As President Nkurunziza becomes increasingly desperate for religious justification for his unacceptable hold on power, he has found the Catholic Church a formidable foe, and it is not surprising that attacks against the Church have resulted. In September 2014, three Catholic nuns from Italy, aged between 75 and 83, were murdered at a convent north of Bujumbura. Like thousands of Burundians who are being slaughtered mindlessly on the streets of cities in Burundi, no one has been held responsible for their deaths. Africa is weary of bad political leadership, driven by false prophets who give religious cover to greed and ambition. It is time for the true reconciling power of Christianity to lead people out of the darkness.
Africa is dying from false religious narratives, and the deception and heresy that the ‘God narratives’ must be employed to fill the gaps in our personal and common life.
But this is a long way from the original meaning of a prophet. The Bible identifies the prophet as a legatus divinus, the messenger of God. From a biblical perspective, prophecy relates to the mediation, transmission and interpretation of God’s will in the daily words and actions of men and women. The prophets are standard bearers; they stand on the mountaintop as sentinels of truth and bearers of light and hope which can help illumine the dark places of history. Prophecy may refer to the future but only in a secondary way.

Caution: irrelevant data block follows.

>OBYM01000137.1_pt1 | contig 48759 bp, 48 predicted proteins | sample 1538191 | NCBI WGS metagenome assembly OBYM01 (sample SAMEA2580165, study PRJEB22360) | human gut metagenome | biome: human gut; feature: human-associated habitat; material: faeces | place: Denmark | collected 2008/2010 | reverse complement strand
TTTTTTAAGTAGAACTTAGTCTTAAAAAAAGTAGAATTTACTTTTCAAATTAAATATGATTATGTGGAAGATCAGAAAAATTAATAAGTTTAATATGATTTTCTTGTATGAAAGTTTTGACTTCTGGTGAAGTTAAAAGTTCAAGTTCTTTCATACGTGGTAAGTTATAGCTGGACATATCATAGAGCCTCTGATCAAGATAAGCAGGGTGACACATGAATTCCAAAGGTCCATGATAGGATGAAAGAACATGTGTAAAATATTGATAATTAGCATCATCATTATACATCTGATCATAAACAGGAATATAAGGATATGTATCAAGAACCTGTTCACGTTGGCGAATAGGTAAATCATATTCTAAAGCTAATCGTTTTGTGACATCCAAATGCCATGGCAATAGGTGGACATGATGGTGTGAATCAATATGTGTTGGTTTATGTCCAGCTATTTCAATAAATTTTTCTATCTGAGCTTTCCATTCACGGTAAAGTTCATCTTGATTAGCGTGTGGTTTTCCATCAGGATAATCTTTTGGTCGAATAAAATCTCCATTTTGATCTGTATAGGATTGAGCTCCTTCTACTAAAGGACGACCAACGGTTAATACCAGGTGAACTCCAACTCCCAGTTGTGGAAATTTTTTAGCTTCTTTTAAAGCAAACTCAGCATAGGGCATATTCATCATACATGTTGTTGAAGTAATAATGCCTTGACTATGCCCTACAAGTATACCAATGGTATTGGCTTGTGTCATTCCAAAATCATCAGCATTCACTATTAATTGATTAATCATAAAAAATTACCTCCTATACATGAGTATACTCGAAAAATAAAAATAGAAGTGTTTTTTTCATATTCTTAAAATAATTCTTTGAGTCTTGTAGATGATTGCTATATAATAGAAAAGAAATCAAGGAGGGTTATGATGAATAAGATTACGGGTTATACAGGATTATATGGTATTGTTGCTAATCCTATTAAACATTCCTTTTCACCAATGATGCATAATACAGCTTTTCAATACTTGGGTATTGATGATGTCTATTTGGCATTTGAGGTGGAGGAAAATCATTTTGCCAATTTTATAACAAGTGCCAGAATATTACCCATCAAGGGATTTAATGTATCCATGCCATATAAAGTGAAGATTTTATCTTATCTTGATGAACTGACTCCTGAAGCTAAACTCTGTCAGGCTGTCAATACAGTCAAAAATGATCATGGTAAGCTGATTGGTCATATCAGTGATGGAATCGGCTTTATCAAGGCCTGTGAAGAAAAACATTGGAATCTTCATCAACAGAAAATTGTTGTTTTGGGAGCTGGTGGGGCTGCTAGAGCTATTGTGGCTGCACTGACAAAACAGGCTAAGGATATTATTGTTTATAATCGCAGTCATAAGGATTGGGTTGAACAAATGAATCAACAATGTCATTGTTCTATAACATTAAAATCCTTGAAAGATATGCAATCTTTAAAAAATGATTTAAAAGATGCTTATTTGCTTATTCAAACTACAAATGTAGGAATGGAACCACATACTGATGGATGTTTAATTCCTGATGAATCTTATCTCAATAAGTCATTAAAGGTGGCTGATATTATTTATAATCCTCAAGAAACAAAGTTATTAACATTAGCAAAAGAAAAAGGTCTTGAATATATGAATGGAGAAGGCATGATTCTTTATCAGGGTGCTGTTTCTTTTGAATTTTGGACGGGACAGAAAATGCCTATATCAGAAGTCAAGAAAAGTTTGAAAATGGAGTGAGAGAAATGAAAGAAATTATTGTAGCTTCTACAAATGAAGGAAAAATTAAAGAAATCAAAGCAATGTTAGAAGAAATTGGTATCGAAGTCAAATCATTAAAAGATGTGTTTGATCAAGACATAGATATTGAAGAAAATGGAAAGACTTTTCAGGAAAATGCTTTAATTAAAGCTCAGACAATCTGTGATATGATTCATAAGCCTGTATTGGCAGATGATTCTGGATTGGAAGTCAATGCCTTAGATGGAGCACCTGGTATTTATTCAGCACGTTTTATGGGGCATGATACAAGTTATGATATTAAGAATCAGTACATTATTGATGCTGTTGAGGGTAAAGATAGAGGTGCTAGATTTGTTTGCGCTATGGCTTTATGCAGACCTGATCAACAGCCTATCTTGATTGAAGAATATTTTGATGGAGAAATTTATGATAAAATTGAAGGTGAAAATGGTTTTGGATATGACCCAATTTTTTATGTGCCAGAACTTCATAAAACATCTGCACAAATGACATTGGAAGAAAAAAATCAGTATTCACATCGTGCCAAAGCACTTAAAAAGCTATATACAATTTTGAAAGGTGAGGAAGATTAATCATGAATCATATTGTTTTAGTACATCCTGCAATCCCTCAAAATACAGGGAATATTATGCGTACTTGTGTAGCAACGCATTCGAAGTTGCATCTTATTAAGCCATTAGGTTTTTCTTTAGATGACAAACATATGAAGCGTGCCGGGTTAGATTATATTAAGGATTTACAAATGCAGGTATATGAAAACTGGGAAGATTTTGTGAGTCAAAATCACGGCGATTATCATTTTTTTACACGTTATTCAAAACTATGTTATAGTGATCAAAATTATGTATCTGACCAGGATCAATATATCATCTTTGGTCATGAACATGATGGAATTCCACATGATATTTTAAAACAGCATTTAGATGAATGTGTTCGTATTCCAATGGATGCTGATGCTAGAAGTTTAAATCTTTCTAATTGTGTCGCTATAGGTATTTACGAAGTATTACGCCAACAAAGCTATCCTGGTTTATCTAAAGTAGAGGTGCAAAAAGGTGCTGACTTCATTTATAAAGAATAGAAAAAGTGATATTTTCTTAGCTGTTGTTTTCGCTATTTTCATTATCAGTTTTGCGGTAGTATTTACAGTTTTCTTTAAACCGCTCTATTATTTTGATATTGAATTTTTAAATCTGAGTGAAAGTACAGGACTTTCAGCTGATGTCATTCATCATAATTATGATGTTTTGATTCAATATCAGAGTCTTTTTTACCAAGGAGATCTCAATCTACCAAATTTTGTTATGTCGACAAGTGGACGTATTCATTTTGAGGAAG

Religious leaders in Africa must move away from prophetic predictions and fortune-telling especially in political and economic matters to reading the signs of the times in the light of God’s dream for Africa. How for instance is the chaos in Burundi part of God’s dream for Africa? Is it God’s dream that presidents of Uganda, Burundi, Rwanda, Gabon, Cameroun, Gambia, the two Congos and Zimbabwe should hold their countries in bondage because they have personalised power and the national constitution? The truth is that there can be no positive political changes in many African countries unless religious leaders become witnesses to truth, good governance, and justice, as well as prophets who read the signs of the times in the light of the suffering and hope of Africans and God’s dream for Africa. This is what Catholic Archbishop Christophe Munzihirwa – one of the most vocal critics of the misrule of Congolese dictator Mobutu Sese Seko – tried to do before he was assassinated by Rwandan troops. His corpse was left on the streets for many days. We need religious martyrs in Africa rather than prophets; if they will be accepted as prophets it must be because they have died to selfishness, love of money, and pride; and that they exemplify the priorities and practices of Jesus Christ. Africa is dying from false religious narratives, and the deception and heresy that the ‘God narratives’ must be employed to fill the gaps in our personal and common life.
Stan Chu Ilo is Research Professor at the Center for World Catholicism and Intercultural Theology, DePaul University, Chicago, IL.